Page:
Be a Rhino Hero: Donate a Wildlife Book!

There are many ways the Houston Zoo works to help protect wildlife, habitats and people around the world. Our guests can be part of the Zoo’s efforts to save wildlife in any number of ways.

Help save rhinos in the wild! Donate a wildlife book at the Rhino SOS on 9/21 or 9/22!
Help save rhinos in the wild! Donate a wildlife book at the Rhino SOS on 9/21 or 9/22!

On September 21st and September 22nd, visit the Houston Zoo for the Rhino Spotlight on Species. The Rhino Spotlight on Species event is FREE with Zoo admission! Learn more about our rhinos at the Zoo and how rhinos are doing in the wild. Be part of this unique event and help save rhinos in the wild by donating a wildlife book at the Zoo between 10:00am and 3:00pm on either day.

Directly contribute to saving rhinos in the wild by bringing in a new or gently used book about wildlife to donate to our friends in the field who are protecting rhinos in Africa. These books will be used to educate local communities in Zimbabwe about their amazing wildlife!

Each person that donates a book will receive a rhino conservation bracelet AND a Houston Zoo Conservation Hero pin!

Book donation details:

    • New or gently used
    • Appropriate for ages 9-12 years
    • Books include photos and information about African animals such as rhinos, elephants, lions, leopards, buffalo, hippos, etc.

Each person that donates a wildlife book on Sept 21st or 22nd will receive a rhino bracelet and a Houston Zoo Conservation Hero pin! *Note 1 bracelet & 1 pin per person.

Each person who brings a new or gently used wildlife book to the Rhino SOS on 9/21 or 9/22 will receive a rhino bracelet and conservation hero pin!
Each person who brings a new or gently used wildlife book to the Rhino SOS on 9/21 or 9/22 will receive a rhino bracelet and conservation hero pin!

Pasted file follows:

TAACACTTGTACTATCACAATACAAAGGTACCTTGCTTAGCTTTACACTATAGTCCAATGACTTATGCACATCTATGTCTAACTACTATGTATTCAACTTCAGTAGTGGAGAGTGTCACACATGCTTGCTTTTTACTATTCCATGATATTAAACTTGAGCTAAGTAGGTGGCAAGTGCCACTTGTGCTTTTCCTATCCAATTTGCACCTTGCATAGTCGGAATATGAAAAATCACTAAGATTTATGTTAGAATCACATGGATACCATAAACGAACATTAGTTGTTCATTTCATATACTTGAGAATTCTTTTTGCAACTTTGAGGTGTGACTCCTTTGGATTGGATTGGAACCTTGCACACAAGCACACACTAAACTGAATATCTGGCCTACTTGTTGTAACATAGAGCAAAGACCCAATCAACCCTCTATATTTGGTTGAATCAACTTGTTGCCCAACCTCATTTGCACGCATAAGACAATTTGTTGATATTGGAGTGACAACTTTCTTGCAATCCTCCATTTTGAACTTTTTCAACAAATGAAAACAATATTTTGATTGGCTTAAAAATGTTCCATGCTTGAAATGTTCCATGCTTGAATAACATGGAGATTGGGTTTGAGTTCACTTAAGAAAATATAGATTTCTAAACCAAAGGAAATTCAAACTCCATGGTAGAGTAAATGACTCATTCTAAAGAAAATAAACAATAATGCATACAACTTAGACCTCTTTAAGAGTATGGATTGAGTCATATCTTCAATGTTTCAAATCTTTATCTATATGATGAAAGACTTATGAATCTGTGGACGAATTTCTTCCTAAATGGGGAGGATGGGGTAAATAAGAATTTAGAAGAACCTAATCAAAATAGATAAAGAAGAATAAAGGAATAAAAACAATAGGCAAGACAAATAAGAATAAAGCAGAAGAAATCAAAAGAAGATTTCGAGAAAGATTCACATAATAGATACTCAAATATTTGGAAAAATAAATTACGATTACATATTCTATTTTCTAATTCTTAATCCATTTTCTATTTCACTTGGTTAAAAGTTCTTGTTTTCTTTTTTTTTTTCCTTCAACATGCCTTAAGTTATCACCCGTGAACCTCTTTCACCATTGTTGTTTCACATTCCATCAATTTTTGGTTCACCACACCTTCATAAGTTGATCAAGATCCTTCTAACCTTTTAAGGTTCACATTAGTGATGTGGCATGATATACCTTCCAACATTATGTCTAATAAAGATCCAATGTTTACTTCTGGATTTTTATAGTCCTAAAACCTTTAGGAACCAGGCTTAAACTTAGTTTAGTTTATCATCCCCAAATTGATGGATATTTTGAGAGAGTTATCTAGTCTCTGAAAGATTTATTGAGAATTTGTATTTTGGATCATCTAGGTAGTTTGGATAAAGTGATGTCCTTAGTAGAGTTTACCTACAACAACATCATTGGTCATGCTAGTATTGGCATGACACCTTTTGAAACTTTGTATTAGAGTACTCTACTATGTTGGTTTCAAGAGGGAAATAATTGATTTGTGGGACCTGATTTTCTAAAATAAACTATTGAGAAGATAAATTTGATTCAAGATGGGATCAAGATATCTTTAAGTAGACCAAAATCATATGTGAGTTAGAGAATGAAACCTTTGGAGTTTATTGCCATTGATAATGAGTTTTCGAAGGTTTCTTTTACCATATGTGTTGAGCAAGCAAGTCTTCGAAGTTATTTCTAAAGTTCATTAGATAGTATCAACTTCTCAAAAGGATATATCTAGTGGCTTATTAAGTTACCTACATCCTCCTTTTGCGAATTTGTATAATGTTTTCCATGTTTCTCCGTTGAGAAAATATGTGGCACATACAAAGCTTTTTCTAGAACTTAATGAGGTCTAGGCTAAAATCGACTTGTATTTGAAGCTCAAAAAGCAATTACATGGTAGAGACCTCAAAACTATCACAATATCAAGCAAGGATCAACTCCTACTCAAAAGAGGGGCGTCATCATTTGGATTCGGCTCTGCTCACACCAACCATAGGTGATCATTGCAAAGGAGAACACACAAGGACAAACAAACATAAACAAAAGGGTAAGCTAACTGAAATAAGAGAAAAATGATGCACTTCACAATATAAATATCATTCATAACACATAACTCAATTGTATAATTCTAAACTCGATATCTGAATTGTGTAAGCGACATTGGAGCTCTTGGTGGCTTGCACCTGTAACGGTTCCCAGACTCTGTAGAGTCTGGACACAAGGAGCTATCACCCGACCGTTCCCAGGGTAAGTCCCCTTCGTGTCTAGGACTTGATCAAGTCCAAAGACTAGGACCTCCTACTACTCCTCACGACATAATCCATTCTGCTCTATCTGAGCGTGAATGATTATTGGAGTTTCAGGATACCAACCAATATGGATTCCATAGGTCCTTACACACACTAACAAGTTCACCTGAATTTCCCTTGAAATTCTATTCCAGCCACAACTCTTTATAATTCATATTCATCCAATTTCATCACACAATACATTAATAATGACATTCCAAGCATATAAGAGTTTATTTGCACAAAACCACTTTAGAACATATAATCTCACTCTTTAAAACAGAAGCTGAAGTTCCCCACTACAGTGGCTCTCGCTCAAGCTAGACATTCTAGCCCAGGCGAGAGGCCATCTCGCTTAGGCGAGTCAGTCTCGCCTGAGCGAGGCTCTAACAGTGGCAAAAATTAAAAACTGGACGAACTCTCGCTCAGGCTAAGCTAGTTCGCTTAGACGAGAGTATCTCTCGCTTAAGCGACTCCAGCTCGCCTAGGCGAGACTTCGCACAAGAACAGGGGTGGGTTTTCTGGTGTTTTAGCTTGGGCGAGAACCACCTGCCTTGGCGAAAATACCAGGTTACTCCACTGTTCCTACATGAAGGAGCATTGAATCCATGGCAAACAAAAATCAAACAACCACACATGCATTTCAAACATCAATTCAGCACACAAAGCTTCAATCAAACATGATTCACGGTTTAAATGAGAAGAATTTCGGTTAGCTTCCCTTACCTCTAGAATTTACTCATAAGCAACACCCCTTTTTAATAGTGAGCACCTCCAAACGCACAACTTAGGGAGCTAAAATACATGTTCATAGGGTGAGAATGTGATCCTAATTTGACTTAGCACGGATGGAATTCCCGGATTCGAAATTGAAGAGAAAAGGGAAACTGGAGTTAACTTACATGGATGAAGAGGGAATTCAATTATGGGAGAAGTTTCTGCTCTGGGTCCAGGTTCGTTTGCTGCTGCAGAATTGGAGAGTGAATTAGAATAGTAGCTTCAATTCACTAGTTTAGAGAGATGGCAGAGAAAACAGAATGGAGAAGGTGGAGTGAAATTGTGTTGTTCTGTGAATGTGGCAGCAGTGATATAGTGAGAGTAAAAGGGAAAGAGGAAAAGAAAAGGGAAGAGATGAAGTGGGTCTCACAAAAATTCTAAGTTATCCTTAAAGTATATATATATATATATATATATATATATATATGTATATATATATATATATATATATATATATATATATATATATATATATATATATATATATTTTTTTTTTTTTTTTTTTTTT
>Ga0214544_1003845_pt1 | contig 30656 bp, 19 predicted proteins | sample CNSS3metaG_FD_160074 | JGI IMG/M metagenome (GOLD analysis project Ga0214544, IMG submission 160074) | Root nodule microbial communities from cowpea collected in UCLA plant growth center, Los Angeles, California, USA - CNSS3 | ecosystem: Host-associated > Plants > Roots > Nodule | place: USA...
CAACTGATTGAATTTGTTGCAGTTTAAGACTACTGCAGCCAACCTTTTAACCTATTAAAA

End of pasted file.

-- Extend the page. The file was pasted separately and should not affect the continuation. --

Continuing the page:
Want to be a conservation hero ALL weekend long? Check out some of the other events you can participate in to be a Conservation Hero!

Elephant Open House: Saturday, September 21st from 8:00-10:30am. Buy tickets online now!

-Visit the MARVEL Superheroes Spider-Man and Iron Man at the Houston Zoo on Saturday, September 21st or Sunday, september 22nd from 10am-3pm. This event is FREE with your Zoo admission!

Be an Elephant Hero – Upcoming Elephant Events, Online Auction

At the Houston Zoo we are proud to exhibit some of the world’s most unique, intelligent and fascinating animals. Our Asian elephants at the Zoo are hard to miss- we have lots of them and they are quite big! We are determined to protect our zoo’s elephant counterparts in the wild, both in Asia and Africa, but we can’t do it without you!

Asian elephants at the Houston Zoo
Asian elephants at the Houston Zoo

Did you know you are a conservation hero every time you visit the Zoo? Just by coming here and watching our animals, you are helping to save species in the wild. A portion of every ticket sold goes towards conserving animals in their natural habitats.

Did you know you can be an elephant conservation hero? By attending the Elephant Open House on Saturday, September 21st (8:00am-10:30am) you’ll not only have fun, learn more about our Asian elephant herd and the dedicated keepers that take care of them-you’ll also contribute to efforts to save these giants in the wild??? Sounds like a win-win!

There are so many ways you can be a conservation hero, whether you are hoping to help protect elephants, rhinos, or even toads-we want you to be part of our efforts to save wildlife and wild places!


Can’t make it to the zoo for our elephant open house but still want to help protect them in the wild?

  • Check out our online auction running September 9th through October 1st. All proceeds help save elephants in the wild. Items range from exclusive dinners at top Houston restaurants to fabric wildlife animals made by women n Rwanda.
  • Join us at our annual Feed Your Wild Life Conservation Gala on October 9th featuring Save The Elephants founder Dr. Iain Douglas-Hamilton.
  • Join us and other friends in Houston on a March for Elephants on October 4, starting at City Hall.
  • Donate to the Houston Zoo to save wild elephants.

Join us for other conservation hero related events the weekend of September 21st and 22nd. Events include a rhino spotlight on species (celebrating World Rhino Day!) with a wildlife book donation to benefit students in Zimbabwe who live alongside rhinos, and a meet a superhero event featuring MARVEL characters Spider-Man and Iron Man!

Look out for more be a hero blogs here and events on our zoo calendar!

The Year in Blogs

I do not even know where to start to make sense of some of our blog posts in 2012, all written to try and bring your attention to both the successes and issues facing our environment. I really have no idea what may or may not have caught your attention. No matter how often our IT and web team send me graphs and charts showing reader algorithms, viral feeds (unrelated to a blog on emerging infectious diseases), hits and views – it is beyond my grasp of the new world we live in. Remember, I have a smart phone and do recall saying it was making us all a little dumber, me especially.